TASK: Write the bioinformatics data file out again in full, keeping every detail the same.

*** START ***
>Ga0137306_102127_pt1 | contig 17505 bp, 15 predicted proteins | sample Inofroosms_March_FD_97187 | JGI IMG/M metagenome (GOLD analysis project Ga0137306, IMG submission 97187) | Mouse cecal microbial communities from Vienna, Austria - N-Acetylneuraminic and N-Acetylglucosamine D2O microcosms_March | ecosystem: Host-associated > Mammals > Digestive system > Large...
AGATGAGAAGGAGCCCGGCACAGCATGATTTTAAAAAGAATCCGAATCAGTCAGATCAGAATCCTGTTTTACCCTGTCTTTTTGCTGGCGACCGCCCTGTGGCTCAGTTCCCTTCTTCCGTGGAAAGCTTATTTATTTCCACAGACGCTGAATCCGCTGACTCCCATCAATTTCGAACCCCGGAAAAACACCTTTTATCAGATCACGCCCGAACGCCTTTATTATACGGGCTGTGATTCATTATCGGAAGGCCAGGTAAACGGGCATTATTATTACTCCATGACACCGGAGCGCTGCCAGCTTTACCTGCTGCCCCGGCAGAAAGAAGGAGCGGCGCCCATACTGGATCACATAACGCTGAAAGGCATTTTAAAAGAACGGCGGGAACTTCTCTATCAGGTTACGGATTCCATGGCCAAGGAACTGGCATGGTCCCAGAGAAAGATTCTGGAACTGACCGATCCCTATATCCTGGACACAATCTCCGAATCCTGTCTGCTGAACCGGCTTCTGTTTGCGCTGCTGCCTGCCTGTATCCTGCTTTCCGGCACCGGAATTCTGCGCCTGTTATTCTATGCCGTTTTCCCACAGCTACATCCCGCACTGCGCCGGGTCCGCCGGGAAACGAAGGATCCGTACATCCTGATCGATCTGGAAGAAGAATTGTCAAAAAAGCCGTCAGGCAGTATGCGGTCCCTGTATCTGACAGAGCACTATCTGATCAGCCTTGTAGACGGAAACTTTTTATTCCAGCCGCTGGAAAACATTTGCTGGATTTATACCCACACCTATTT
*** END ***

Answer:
>Ga0137306_102127_pt1 | contig 17505 bp, 15 predicted proteins | sample Inofroosms_March_FD_97187 | JGI IMG/M metagenome (GOLD analysis project Ga0137306, IMG submission 97187) | Mouse cecal microbial communities from Vienna, Austria - N-Acetylneuraminic and N-Acetylglucosamine D2O microcosms_March | ecosystem: Host-associated > Mammals > Digestive system > Large...
AGATGAGAAGGAGCCCGGCACAGCATGATTTTAAAAAGAATCCGAATCAGTCAGATCAGAATCCTGTTTTACCCTGTCTTTTTGCTGGCGACCGCCCTGTGGCTCAGTTCCCTTCTTCCGTGGAAAGCTTATTTATTTCCACAGACGCTGAATCCGCTGACTCCCATCAATTTCGAACCCCGGAAAAACACCTTTTATCAGATCACGCCCGAACGCCTTTATTATACGGGCTGTGATTCATTATCGGAAGGCCAGGTAAACGGGCATTATTATTACTCCATGACACCGGAGCGCTGCCAGCTTTACCTGCTGCCCCGGCAGAAAGAAGGAGCGGCGCCCATACTGGATCACATAACGCTGAAAGGCATTTTAAAAGAACGGCGGGAACTTCTCTATCAGGTTACGGATTCCATGGCCAAGGAACTGGCATGGTCCCAGAGAAAGATTCTGGAACTGACCGATCCCTATATCCTGGACACAATCTCCGAATCCTGTCTGCTGAACCGGCTTCTGTTTGCGCTGCTGCCTGCCTGTATCCTGCTTTCCGGCACCGGAATTCTGCGCCTGTTATTCTATGCCGTTTTCCCACAGCTACATCCCGCACTGCGCCGGGTCCGCCGGGAAACGAAGGATCCGTACATCCTGATCGATCTGGAAGAAGAATTGTCAAAAAAGCCGTCAGGCAGTATGCGGTCCCTGTATCTGACAGAGCACTATCTGATCAGCCTTGTAGACGGAAACTTTTTATTCCAGCCGCTGGAAAACATTTGCTGGATTTATACCCACACCTATTT